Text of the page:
Cookies at the crossroads: the EU's findings on internet privacy


This article was produced by Olswang LLP, which joined with CMS on 1 May 2017.

This article was adapted from the original version as published in the March 2015 edition of E-Commerce Law and Policy and  is also available on the Guardian's Changing Business Partner Zone

Today's data-driven world requires businesses to win and maintain consumer trust online, especially with the increasing complexity of privacy regulations across the EU's 28 member states. Regulators have in recent years made a concerted effort to set common standards, including the introduction of the EU Cookie Directive and the proposed EU Data Protection Regulation.

To determine how member states are complying with policies regarding cookies - tracers placed on internet users' hard drives by the web hosts of a visited site - EU's Working Party 29 (WP29) conducted a 'Cookie Sweep Day' last year to see how cookies are being used by websites and signposted to viewers across various sectors.

WP29's recent report has served as a wake-up call for several EU states on compliance with policies on cookies. While they can be helpful in remembering users' preferences and recording shopping basket items, the report demonstrated that terms and conditions are often difficult to spot, if they exist at all. In fact, the main issues identified by the report was the 'user consent' is often not defined in EU member states' legislation and guidelines may be useful in order to help online businesses anticipate how to act with regard to cookies.

The report also found:
  • Only seven websites out of the 478 examined did not use cookies, and of those, they had an average 34.6 cookies per site - with 22 websites setting more than 100 cookies.
  • 26% of websites swept did not inform users at all that cookies were being used.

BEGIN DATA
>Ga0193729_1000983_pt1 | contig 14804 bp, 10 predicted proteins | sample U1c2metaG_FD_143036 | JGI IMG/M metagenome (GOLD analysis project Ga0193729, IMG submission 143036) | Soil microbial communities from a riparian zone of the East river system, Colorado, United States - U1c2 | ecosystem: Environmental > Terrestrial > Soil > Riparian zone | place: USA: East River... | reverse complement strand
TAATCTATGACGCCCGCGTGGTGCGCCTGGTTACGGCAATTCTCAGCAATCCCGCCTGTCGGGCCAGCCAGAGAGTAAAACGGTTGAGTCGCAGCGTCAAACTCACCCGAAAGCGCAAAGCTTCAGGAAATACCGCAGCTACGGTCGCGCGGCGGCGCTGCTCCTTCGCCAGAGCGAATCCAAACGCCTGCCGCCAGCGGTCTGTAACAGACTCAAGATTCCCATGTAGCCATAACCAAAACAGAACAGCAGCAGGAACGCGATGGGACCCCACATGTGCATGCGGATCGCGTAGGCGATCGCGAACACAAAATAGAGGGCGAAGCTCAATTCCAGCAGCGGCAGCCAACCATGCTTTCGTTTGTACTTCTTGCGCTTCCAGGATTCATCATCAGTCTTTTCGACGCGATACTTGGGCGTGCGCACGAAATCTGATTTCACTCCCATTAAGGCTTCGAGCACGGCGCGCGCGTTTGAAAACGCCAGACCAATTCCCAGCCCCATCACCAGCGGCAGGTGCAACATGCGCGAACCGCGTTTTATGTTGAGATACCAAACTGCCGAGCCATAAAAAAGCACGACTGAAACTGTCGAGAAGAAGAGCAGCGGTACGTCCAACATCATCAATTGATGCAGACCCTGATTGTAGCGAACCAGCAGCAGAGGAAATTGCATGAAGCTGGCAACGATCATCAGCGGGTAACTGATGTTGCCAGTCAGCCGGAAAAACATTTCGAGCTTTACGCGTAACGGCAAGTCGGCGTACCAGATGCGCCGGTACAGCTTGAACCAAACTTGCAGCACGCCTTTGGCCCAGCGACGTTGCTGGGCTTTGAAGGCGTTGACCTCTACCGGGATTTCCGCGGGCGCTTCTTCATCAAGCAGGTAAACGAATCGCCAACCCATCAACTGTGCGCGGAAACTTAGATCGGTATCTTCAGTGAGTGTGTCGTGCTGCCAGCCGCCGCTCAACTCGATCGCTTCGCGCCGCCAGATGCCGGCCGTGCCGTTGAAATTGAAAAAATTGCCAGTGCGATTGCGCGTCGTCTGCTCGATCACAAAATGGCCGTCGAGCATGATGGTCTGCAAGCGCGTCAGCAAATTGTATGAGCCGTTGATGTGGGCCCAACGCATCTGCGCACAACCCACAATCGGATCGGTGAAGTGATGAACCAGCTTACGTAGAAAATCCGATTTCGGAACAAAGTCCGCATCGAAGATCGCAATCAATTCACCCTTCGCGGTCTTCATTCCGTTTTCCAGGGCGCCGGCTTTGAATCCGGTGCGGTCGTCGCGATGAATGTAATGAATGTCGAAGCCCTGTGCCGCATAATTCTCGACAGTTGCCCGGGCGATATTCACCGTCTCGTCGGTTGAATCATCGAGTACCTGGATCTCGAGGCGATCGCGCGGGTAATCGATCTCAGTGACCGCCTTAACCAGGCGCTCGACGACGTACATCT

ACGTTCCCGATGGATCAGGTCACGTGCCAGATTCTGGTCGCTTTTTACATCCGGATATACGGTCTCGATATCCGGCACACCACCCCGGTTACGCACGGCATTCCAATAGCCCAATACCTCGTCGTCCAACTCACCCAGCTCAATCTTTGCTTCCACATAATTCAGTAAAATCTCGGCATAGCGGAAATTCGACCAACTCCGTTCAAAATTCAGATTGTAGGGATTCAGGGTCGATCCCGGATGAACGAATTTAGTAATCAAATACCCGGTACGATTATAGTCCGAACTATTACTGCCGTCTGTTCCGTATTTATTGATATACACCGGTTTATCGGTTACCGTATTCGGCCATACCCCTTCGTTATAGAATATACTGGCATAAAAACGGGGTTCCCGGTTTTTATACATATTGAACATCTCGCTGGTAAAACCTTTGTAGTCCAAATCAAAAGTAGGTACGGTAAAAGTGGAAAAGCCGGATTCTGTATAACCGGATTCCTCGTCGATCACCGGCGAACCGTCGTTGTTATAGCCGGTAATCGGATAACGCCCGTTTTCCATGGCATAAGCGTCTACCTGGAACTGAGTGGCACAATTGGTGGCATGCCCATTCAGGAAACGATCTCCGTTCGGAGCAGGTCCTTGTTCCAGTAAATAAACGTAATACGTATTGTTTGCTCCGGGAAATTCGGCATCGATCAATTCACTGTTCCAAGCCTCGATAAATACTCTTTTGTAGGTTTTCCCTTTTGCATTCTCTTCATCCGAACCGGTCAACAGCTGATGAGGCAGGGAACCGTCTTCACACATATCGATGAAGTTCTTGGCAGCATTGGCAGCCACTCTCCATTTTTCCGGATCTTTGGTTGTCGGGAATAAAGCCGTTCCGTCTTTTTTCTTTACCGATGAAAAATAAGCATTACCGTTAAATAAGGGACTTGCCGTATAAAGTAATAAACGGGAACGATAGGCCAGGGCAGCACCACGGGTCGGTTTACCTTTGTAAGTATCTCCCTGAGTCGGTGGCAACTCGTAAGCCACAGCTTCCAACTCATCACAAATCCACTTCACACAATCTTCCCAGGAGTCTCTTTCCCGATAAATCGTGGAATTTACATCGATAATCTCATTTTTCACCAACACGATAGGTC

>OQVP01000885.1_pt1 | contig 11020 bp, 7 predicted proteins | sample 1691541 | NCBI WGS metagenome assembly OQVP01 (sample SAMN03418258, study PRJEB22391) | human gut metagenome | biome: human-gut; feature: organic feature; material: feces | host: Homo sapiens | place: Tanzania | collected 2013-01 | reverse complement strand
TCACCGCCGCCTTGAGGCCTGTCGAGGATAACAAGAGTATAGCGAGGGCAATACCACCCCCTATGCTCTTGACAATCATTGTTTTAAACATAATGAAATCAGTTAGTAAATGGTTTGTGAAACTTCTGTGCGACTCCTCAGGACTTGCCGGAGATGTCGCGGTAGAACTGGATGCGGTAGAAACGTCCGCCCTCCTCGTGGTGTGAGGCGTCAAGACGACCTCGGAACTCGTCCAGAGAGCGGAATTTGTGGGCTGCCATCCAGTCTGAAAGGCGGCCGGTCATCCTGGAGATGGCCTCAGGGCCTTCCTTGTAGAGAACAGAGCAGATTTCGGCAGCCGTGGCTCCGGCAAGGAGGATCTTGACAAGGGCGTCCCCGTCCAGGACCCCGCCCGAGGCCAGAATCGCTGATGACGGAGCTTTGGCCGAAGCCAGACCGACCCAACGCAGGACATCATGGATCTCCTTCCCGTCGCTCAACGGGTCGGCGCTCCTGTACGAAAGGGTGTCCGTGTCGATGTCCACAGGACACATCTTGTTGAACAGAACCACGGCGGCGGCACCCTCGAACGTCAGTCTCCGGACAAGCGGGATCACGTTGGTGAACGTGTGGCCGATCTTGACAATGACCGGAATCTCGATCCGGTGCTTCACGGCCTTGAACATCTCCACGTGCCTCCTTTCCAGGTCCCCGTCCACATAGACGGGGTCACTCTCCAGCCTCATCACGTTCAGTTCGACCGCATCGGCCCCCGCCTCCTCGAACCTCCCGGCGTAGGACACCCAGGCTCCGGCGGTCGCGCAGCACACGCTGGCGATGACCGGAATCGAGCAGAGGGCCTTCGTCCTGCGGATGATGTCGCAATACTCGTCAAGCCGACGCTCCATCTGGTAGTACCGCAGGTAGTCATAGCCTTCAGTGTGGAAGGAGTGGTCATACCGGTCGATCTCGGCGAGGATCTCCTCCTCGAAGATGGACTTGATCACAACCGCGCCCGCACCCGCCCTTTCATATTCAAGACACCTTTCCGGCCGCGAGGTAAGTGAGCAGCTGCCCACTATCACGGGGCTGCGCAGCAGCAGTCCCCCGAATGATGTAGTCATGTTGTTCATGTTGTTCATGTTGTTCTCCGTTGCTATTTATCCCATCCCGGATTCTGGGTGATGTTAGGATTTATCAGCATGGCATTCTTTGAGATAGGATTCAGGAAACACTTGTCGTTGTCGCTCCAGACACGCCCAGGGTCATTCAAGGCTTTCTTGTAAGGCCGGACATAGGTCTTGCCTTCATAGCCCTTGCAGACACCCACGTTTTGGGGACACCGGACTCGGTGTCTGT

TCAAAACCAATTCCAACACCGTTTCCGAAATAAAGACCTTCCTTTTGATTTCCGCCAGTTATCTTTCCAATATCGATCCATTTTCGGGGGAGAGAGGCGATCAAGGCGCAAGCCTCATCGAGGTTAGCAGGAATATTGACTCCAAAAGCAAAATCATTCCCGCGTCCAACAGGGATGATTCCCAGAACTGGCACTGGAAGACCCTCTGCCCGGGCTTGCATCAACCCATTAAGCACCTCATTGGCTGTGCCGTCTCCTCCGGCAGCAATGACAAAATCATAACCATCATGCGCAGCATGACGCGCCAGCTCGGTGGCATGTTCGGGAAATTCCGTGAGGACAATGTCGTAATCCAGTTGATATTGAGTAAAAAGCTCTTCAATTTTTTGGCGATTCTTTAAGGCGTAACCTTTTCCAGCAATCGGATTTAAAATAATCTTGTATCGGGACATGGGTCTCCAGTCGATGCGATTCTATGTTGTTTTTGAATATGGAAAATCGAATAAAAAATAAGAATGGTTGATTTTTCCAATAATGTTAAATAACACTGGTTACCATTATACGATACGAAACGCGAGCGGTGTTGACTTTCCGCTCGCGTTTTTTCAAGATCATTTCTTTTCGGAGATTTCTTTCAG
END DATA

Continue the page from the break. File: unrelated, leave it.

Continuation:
• Of the websites that were considered not to provide sufficient information to the user, the report found that the notification was either (i) not suitably visible or (ii) that the visibility could be improved (39%) in order to allow the user to make a more informed choice about the adopted cookie policy.
  • Information provided in the cookie notice was also scrutinised to analyse informed user consent. 43% of the websites did not provide a satisfactory level of information concerning the types or purposes of cookies used. Where 50% of the websites asked users to give explicit consent, the rest displayed the simple notice 'we use cookies' or similar.
  • Just 16% of websites offered the user granular control over cookie usage, meaning that the user is offered the choice to agree on specific types of cookies, but can decline others. The 84% did not implement such a tool, forcing the user to tweak web browser settings to alter and control cookie usage.

The 'Cookie Sweep Day' report findings make clear that cookies stand at a crossroads between technological innovation and public policy.

While most cookies are inherently harmless to users and assist e-commerce efforts, the report shows that various interpretations of the local implementation of the cookie rules do not make compliance straightforward for companies or users. Furthermore, only a small percentage of websites swept offer the user a choice to customise their cookie settings, and therefore, provide control over what online activity is tracked.

In this rapidly evolving technological world, legal requirements must be clear in the development of next-generation tracking mechanisms if they are to be greater adopted by industry players and website users alike.